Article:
How audiences are reacting to 2020's first blockbuster disruption....

There will be far more tragic consequences of the spread of COVID-19 than audiences having to wait another seven months to see the latest James Bond title. However, from the point of view of affiliate brands for the British spy juggernaut and exhibitors, the news of the delay of 'No Time to Die' likely feels both shocking and inevitable, with cinemas and CMO’s likely feeling the pinch of the latest Bond being put into quarantine until the end of 2020.

Moved from a global release date of April 10th to November 25th (with the UK release being moved two weeks earlier to November 12th), the impact of the decision made by MGM, Universal and the Bond producers is potentially vast and unpredictable. Firstly, it means the beginning of 2020’s blockbuster season has been pushed back to May, with no guarantee the slated releases in that month of Marvel’s 'Black Widow' and 'Fast & Furious 9' will remain in place.

If indeed the postponement of 'No Time to Die' is a trend-setter for major releases to be benched until there is greater certainty over the coronavirus, it could also mean a highly-congested end of year release cycle with not only the year’s biggest titles going head-to-head simultaneously but will also have to compete with a bitterly contested and attention grabbing US election.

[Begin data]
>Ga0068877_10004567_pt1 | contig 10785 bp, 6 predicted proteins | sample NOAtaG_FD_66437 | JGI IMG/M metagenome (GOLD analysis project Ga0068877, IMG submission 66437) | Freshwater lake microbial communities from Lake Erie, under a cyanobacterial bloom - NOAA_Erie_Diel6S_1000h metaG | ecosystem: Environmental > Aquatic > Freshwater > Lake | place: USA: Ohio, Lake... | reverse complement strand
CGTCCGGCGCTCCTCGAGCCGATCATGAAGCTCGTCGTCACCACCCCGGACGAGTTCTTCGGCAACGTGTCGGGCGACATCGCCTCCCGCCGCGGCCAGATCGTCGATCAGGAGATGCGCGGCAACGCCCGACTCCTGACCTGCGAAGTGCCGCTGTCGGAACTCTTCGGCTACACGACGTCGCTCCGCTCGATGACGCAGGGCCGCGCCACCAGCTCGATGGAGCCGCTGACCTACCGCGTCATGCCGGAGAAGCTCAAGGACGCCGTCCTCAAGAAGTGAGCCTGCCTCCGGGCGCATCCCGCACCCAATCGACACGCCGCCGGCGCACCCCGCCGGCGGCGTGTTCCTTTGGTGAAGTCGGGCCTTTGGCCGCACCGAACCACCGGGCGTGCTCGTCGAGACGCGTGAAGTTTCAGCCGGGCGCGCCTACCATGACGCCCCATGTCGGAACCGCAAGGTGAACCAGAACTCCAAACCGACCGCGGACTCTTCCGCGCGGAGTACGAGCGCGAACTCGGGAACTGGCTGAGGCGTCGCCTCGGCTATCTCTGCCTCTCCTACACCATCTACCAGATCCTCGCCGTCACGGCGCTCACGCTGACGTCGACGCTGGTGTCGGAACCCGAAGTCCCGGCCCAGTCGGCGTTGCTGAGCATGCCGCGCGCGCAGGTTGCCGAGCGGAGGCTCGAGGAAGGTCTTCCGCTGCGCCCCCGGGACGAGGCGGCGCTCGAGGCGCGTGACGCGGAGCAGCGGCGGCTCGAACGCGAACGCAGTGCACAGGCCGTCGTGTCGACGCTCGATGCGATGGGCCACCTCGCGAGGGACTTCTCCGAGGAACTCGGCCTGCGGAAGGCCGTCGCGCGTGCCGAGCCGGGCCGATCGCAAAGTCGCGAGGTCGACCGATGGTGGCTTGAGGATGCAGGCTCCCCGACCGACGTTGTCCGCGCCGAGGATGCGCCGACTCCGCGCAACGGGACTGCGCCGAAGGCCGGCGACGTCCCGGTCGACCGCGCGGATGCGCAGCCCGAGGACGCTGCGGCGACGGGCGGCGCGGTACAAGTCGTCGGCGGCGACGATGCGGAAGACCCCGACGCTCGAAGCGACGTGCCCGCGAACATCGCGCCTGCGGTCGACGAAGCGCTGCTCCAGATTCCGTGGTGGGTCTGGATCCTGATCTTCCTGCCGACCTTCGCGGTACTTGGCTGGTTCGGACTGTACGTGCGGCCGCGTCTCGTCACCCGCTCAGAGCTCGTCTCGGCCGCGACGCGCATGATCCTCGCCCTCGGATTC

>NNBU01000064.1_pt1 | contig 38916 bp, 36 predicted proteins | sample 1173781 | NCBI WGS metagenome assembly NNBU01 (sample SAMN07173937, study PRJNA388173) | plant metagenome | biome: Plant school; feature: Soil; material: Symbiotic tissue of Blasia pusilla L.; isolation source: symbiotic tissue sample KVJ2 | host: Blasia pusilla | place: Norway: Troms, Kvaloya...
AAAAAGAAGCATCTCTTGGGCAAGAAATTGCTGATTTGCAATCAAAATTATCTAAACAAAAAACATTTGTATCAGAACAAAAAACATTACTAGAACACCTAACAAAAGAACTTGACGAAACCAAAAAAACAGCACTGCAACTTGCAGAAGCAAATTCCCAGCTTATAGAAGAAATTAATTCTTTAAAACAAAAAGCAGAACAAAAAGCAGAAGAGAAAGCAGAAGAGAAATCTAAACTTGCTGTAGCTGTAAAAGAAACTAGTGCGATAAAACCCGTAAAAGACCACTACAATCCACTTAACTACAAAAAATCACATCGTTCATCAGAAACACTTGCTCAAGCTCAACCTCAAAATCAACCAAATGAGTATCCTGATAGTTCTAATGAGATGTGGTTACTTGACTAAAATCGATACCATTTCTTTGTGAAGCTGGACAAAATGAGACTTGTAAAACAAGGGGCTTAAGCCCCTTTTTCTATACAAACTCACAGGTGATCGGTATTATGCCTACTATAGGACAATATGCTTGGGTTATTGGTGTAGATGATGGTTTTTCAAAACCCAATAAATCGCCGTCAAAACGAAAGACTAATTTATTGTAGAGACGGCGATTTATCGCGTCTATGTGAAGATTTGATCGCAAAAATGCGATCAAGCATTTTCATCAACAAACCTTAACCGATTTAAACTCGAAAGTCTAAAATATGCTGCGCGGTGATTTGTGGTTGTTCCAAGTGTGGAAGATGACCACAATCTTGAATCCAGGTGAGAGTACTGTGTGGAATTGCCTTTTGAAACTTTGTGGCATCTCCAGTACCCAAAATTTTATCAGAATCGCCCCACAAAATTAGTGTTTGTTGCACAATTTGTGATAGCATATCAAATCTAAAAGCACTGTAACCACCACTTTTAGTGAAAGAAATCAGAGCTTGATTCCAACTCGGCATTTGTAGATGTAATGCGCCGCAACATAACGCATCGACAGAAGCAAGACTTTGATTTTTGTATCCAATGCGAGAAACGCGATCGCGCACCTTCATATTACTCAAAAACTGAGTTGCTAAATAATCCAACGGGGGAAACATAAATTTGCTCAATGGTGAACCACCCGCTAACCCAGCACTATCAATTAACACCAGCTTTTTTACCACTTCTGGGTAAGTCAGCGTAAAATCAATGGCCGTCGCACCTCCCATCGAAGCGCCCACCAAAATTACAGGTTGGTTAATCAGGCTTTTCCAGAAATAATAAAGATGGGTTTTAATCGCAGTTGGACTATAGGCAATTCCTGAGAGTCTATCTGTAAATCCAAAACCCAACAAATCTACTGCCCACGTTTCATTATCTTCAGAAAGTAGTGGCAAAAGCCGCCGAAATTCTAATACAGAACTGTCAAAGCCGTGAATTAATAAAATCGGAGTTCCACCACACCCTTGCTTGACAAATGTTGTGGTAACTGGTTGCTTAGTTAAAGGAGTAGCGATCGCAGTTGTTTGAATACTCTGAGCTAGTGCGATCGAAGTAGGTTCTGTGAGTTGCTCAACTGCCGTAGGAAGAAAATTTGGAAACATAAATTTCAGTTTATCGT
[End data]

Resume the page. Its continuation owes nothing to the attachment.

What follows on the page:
Bond25 Sentiment Analysis

No Mr Bond, I expect you to be delayed....

Analysis of social media conversation reveals a strong negative reaction from global audiences. Whilst an expected reaction, this response suggests that there was considerable audience anticipation and excitement for 'No Time To Die' that will now need to be reinvigorated later in 2020.

Analysis of emotions around the delay confirms sadness and disappointment as the primary response, alongside some anger and expected fear that the virus could disrupt such a prominent cultural event.

What is also telling here is that despite this, we tracked only a very small percentage of the audience who were surprised about this delay - suggesting that there is a growing acceptance of the disruption COVID-19 is creating.

Film Release Conversation

28 Weeks Later...

This of course leads to the question - which other releases will be impacted by the virus in the coming months - and how might audiences respond to this?

Deeper analysis of the conversation around the 'No Time To Die' delay revealed that there was visible concern for other releases which are due out in the near future, with Disney's 'Mulan' and 'Black Window' seeing the largest share here. Other tentpole summer releases 'Fast & Furious 9' and 'Wonder Woman 1984' also saw some share, and our feeling is that the former may also well be at risk of further delays due to its huge popularity in China.

Bondvirus 4 001

No Time To Buy?

To get a sense of how this delay might impact some of the movies brand partnership we analysed the audience who were responding to the delay to understand which of these brands they had the most affinity with.

Whilst it is likely disruptive to their campaigns it is clear that the long running James Bond partnerships with Aston Martin and Omega are clearly still front of mind for the most emotionally engaged of the Bond audience and therefore it is possible both brands may be able to dynamically re-configure their campaigns to face this new challenge.

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David Murphy

David Murphy

EntSight Researcher